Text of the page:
Anyway, I ran the numbers, and I could afford it. Today. It would be tight, but I could do it, even if I couldn’t find a job for a year; I could do it. Which is an incredibly comforting thought. I can actually get out of here after grad school, if I want.

    That might seem odd, the girl who named her blog Small Town Wren (the girl being Wren herself) is fantasizing about leaving the Midwest forever for a big city? Yes, because being the small town has never been the ideal. But, having grown up in a small town and attending high school in an even smaller town has always been central to the construction of my identity. During my childhood, Batavia had less than 18,000 people. Even now the 2000 census puts us at 23,000 (and the trend growth suggests the 2010 census will put us at around 28,000). Back then, there were more cornfields than neighborhoods. And I spent my high school years living in a northern Michigan town of ~600.

    Growing up and coming of age in the middle of nowhere isn’t something you can ignore in your worldview. And those who don’t know me might suggest that it makes me an ignorant fool. They’re entitled to their opinion and their ignorance. I’ve experienced more diversity than a number of my friends back in New York City have.

    I’m a city girl and I loved New York City. But I missed the trees, and the sky and weather that didn’t make you feel filthy all the time. San Francisco has always been the balm to New York City’s problems. And I’m thrilled that it looks like I can make that dream a reality.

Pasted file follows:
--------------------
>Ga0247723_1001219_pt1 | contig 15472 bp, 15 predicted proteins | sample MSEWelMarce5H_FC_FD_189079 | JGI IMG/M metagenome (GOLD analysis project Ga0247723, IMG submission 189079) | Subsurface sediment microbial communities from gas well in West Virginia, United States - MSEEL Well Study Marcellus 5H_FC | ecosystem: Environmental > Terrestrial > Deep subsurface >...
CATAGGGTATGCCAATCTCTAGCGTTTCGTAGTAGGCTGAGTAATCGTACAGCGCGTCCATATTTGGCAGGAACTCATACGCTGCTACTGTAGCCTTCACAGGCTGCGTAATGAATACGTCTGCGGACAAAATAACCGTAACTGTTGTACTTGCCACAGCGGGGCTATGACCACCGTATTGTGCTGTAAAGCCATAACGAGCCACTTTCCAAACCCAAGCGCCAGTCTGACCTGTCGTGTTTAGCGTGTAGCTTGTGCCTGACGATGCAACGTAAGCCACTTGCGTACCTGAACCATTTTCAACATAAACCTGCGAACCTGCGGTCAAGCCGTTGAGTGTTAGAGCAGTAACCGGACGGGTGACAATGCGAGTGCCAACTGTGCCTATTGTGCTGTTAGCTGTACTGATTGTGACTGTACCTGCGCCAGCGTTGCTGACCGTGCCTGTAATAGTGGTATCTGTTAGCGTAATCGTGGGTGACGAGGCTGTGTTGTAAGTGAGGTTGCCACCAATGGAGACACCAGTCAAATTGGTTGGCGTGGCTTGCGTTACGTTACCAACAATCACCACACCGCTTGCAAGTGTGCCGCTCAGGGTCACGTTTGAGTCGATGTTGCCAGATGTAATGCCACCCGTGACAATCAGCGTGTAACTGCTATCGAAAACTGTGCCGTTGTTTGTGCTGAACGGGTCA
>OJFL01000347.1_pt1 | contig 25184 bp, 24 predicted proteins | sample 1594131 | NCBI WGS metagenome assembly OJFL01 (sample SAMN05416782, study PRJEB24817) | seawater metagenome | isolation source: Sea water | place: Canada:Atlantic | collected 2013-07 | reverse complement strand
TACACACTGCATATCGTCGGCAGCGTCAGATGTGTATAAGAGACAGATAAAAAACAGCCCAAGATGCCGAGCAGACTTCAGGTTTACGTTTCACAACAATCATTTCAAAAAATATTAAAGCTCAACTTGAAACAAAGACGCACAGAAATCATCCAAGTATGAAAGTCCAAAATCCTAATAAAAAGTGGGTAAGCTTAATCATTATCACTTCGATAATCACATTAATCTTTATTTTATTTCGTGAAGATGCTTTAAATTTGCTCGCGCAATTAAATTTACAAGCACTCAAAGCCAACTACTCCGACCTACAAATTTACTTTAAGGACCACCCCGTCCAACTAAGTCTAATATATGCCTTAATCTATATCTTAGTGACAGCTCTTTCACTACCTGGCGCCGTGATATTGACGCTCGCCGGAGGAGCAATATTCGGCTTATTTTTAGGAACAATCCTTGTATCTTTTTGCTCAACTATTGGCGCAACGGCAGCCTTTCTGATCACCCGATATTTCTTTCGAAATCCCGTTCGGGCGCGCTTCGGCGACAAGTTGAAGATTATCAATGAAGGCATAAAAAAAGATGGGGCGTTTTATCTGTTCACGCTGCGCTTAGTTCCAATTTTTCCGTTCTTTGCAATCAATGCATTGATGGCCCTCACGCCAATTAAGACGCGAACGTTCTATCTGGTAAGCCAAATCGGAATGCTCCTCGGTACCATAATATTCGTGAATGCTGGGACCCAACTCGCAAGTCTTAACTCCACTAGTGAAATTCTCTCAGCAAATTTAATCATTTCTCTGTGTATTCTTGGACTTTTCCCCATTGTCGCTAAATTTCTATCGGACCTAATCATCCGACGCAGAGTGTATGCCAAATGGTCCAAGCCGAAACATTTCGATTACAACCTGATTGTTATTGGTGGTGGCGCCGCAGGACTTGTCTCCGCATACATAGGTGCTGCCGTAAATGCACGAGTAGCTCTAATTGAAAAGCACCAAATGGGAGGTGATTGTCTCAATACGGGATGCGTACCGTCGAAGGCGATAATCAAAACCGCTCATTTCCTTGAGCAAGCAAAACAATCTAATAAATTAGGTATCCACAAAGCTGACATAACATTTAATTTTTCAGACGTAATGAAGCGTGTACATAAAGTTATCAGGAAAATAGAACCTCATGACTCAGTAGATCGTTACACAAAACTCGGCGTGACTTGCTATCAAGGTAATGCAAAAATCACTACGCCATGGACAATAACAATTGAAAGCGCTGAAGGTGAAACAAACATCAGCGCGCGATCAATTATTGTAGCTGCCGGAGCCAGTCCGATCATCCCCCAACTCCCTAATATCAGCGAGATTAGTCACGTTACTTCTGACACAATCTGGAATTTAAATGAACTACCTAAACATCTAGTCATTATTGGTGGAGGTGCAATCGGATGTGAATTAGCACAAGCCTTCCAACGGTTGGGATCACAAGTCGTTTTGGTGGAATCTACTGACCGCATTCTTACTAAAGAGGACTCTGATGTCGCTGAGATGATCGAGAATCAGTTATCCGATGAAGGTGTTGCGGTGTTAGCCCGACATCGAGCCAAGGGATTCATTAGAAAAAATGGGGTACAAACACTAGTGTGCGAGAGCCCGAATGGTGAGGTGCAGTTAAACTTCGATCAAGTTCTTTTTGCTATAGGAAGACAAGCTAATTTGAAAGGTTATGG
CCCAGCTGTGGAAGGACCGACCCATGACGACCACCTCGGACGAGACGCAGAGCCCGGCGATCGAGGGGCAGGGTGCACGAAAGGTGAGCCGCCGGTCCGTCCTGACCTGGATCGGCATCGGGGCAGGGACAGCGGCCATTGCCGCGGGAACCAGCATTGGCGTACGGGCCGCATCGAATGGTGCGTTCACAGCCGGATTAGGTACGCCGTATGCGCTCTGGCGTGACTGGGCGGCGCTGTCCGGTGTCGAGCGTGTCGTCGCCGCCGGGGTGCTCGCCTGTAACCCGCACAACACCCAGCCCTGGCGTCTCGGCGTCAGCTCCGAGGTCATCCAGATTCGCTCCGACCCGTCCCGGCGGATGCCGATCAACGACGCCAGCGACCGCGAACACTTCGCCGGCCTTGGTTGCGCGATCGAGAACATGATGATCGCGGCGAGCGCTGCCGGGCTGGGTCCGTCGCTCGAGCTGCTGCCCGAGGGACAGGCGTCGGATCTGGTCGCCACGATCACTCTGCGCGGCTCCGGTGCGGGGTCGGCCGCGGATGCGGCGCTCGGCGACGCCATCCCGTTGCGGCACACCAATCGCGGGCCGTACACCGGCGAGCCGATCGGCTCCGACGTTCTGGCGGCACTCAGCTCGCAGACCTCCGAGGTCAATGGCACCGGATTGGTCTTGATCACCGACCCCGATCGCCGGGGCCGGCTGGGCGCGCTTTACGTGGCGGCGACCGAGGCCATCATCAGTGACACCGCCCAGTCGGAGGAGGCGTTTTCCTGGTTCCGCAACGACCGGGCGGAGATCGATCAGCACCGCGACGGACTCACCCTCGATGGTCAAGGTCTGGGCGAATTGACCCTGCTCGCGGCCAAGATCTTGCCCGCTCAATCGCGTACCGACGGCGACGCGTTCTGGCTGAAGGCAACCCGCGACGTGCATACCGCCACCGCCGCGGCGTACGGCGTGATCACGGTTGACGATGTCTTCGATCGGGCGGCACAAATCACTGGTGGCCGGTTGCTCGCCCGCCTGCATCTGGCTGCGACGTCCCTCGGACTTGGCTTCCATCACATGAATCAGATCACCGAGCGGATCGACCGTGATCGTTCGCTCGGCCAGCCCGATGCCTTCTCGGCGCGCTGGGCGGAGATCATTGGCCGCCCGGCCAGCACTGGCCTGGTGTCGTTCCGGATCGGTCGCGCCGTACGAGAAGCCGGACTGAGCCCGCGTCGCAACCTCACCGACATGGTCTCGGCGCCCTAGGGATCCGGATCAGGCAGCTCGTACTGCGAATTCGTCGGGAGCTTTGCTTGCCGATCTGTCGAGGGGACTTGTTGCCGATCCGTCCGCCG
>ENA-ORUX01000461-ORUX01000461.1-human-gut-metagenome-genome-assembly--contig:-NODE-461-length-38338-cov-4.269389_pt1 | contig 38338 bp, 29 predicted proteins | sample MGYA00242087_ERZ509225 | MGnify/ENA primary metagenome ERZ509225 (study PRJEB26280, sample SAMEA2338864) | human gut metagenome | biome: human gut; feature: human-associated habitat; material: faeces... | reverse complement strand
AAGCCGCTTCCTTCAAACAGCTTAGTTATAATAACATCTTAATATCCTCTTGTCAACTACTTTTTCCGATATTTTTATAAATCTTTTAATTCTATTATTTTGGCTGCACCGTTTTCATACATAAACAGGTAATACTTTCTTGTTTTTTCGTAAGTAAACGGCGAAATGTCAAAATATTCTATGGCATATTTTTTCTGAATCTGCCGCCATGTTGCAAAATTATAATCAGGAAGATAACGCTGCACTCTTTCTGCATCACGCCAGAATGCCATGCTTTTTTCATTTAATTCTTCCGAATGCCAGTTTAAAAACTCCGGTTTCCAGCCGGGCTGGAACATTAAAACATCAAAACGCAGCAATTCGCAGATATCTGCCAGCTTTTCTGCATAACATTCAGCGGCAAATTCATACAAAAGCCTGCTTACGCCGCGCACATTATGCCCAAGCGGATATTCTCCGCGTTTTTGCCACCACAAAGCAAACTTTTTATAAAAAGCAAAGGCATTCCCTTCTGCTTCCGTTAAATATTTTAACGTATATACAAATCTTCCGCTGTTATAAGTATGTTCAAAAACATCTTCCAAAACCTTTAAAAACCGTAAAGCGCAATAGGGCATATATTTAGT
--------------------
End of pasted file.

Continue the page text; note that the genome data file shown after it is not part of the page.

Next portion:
• It's Just A Feeling

    I have a very funny feeling that this new semester of graduate school is going to bring more than its fair share of funny/sad anecdotes. I don’t want to imply that I don’t like my professors or my fellow students–that’s hardly the case at all–I just find many of them to be…interesting. While I have enjoyed getting mad props for my crazy organizational colored pens and matching colored highlighters, that’s the only consistent thing about all of my classes so far that I’ve enjoyed (besides a few choice classmates who are in all of my classes).

    As for the anecdotes…I somehow always get elected to be secretary of X, Y, & Z due to my compulsive organization. This leads me to reading much more of my classmates’ work than most others do. Today I had the pleasure of reading a summary that was twice as long as the text it was trying to summarize. I’m not even sure what to do with something like that. I’m not even sure how that works, period.

    I’m still baffled.

  • We All Have Our Crutches

    My mouth tastes like cigarettes. Almost certainly because over the past three days I’ve smoke almost an entire pack of Marlboro Lights. My New Years resolution was to quit smoking. Already that has been a fantastic failure.

    I really don’t want to do this anymore, but I don’t know what else to do.

  • And So It Starts Again

    I just finished up my first week of the new semester. Three brand new grad classes.  I’m not especially thrilled about the amount of work the next 8 weeks are already promising. I can only hope that the 8 weeks after that will entail much less.

    This semester looks like it’s going to shape up to being Hell on earth. Someone in one of my classes actually asked if the class textbook was a scholarly source. Seriously? No, seriously? If you have to ask that question, what are you doing in graduate school? The lecture on using a variety of sources and the textbook and blahblahblah that ensued from this question was a major waste of time. And I know that person was here last semester, so really there’s no excuse.